Harvard Business School. Photo: Brooks Kraft LLC/Corbis via Getty Images

TechCrunch found that CEOs of U.S. companies —  funded in the last three years, and have raised "at least $100 million in total venture financing" — are relatively diverse in where they were educated.

The details: The two top schools were Harvard and Stanford with 24 total alumni who became CEOs of heavily funded startups. But also on the list were universities like University of Illinois Urbana-Champaign, University of Michigan, University of Waterloo in Ontario, Canada.

Some of the most successful companies' CEOs have gone to a mix of schools:

  • Airbnb's CEO Brian Chesky went to the Rhode Island School of Design.
  • WeWork's CEO Adam Neumann attended Baruch College of the City University of New York (CUNY.)
    • Neumann also just finished his degree last year, TechCrunch reports, "15 years after he started."
  • Rony Abovitz, the CEO of Magic Leap, a startup working on an augmented-reality headset, went to University of Miami.

The bottom line: While not every successful CEO went to an Ivy League school or graduated college, those educations are still extremely prevalent.

Go deeper

Updated 1 hour ago - Politics & Policy

Coronavirus dashboard

Illustration: Aïda Amer/Axios

  1. Politics: Senate Democrats block vote on McConnell's targeted COVID relief bill McConnell urges White House not to strike stimulus deal before election.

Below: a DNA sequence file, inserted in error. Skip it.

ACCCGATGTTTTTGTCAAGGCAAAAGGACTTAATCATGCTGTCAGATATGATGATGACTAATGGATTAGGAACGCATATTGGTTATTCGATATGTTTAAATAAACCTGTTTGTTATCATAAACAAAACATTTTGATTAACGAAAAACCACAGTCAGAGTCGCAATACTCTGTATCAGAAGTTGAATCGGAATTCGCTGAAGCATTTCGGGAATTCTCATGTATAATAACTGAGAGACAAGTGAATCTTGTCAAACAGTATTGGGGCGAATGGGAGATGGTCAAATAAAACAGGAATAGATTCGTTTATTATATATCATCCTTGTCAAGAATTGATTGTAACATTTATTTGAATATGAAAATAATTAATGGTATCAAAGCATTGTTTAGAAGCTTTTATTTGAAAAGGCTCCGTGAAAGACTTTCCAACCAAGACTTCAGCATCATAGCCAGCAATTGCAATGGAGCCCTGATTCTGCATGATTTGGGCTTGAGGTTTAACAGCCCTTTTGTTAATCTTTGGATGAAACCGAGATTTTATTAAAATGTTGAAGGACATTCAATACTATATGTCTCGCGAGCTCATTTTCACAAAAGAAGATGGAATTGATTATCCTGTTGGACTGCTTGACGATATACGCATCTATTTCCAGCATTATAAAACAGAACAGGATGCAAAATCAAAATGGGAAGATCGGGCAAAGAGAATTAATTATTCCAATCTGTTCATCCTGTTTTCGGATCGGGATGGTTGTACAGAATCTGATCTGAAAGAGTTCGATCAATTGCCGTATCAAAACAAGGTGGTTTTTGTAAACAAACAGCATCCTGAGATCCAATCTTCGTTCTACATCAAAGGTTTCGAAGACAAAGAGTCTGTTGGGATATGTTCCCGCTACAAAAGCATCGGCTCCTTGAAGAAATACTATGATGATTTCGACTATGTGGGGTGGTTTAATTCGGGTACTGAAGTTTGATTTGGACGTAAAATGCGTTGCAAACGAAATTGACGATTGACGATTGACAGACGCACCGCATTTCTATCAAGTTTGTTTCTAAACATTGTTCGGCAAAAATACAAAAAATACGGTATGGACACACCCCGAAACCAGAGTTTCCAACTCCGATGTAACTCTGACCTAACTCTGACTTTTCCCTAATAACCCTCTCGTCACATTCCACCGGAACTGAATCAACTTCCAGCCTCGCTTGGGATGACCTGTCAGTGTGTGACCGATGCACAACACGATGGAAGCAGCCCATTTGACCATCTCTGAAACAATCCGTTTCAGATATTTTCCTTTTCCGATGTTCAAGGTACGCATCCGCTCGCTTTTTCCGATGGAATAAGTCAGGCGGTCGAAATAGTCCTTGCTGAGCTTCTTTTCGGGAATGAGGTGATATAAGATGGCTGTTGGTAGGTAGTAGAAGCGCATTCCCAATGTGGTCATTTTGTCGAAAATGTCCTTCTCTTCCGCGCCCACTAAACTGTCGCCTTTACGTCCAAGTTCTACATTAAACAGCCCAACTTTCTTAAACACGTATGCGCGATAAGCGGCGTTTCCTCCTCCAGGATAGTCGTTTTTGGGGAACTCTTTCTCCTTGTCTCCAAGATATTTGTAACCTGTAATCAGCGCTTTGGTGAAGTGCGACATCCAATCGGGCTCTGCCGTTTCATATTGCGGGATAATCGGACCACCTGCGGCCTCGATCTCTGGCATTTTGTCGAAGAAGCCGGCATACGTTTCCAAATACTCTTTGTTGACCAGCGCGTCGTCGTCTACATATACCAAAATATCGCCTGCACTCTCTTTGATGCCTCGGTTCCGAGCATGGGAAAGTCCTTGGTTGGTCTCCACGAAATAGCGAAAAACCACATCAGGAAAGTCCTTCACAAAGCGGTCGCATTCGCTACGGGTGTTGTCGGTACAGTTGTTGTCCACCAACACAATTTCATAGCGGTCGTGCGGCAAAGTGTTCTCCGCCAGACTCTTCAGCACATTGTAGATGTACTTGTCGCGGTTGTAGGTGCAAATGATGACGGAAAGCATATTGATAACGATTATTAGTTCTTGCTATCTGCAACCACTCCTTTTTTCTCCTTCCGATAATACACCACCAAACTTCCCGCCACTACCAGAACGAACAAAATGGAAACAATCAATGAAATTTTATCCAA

2. Economy: Why the stimulus delay isn't a crisis (yet).
  3. Health: Studies show drop in COVID death rate — The next wave is gaining steam — The overwhelming aftershocks of the pandemic.
  4. Education: Schools haven't become hotspots — San Francisco public schools likely won't reopen before the end of the year.

Senate Democrats block vote on McConnell's targeted COVID relief bill

Photo: Stefani Reynolds/Getty Images

Senate Democrats on Wednesday blocked a vote on Republicans' $500 billion targeted COVID-19 relief bill, a far less comprehensive package than the $1.8 trillion+ deal currently being negotiated between the Trump administration and House Democrats.

Why it matters: There's little appetite in the Senate for a stimulus bill with a price tag as large as what President Trump and House Speaker Nancy Pelosi have been calling for. Senate Majority Leader Mitch McConnell's (R-Ky.) "skinny" proposal was mostly seen as a political maneuver, as it had little chance of making it out of the Senate.

The hazy line between politics and influence campaigns

Illustration: Aïda Amer/Axios

The recent firestorm over the New York Post’s publication of stories relying on data from a hard drive allegedly belonging to Hunter Biden shows the increasingly hazy line between domestic political “dirty tricks” and a foreign-sponsored disinformation operation.

Why it matters: This haziness could give determined actors cover to conduct influence operations aimed at undermining U.S. democracy through channels that just look like old-fashioned hard-nosed politics.

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